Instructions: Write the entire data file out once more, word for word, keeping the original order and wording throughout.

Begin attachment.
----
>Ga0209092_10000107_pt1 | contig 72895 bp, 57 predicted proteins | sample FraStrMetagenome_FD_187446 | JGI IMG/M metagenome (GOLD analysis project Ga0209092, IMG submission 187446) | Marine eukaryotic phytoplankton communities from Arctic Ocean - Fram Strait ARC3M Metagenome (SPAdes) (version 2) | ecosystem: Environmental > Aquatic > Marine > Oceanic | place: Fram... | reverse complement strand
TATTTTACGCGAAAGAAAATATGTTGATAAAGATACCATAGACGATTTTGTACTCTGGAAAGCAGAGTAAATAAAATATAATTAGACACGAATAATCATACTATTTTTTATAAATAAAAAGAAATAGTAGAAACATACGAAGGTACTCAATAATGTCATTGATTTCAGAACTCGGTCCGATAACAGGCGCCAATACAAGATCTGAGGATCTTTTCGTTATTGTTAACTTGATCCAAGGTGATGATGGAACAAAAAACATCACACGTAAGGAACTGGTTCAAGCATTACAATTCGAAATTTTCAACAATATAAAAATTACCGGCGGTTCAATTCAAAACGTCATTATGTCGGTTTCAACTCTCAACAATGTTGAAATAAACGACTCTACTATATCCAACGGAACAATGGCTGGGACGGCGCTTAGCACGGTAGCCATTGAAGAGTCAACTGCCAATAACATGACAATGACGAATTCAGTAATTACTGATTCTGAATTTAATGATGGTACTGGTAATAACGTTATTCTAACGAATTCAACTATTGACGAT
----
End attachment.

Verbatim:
>Ga0209092_10000107_pt1 | contig 72895 bp, 57 predicted proteins | sample FraStrMetagenome_FD_187446 | JGI IMG/M metagenome (GOLD analysis project Ga0209092, IMG submission 187446) | Marine eukaryotic phytoplankton communities from Arctic Ocean - Fram Strait ARC3M Metagenome (SPAdes) (version 2) | ecosystem: Environmental > Aquatic > Marine > Oceanic | place: Fram... | reverse complement strand
TATTTTACGCGAAAGAAAATATGTTGATAAAGATACCATAGACGATTTTGTACTCTGGAAAGCAGAGTAAATAAAATATAATTAGACACGAATAATCATACTATTTTTTATAAATAAAAAGAAATAGTAGAAACATACGAAGGTACTCAATAATGTCATTGATTTCAGAACTCGGTCCGATAACAGGCGCCAATACAAGATCTGAGGATCTTTTCGTTATTGTTAACTTGATCCAAGGTGATGATGGAACAAAAAACATCACACGTAAGGAACTGGTTCAAGCATTACAATTCGAAATTTTCAACAATATAAAAATTACCGGCGGTTCAATTCAAAACGTCATTATGTCGGTTTCAACTCTCAACAATGTTGAAATAAACGACTCTACTATATCCAACGGAACAATGGCTGGGACGGCGCTTAGCACGGTAGCCATTGAAGAGTCAACTGCCAATAACATGACAATGACGAATTCAGTAATTACTGATTCTGAATTTAATGATGGTACTGGTAATAACGTTATTCTAACGAATTCAACTATTGACGAT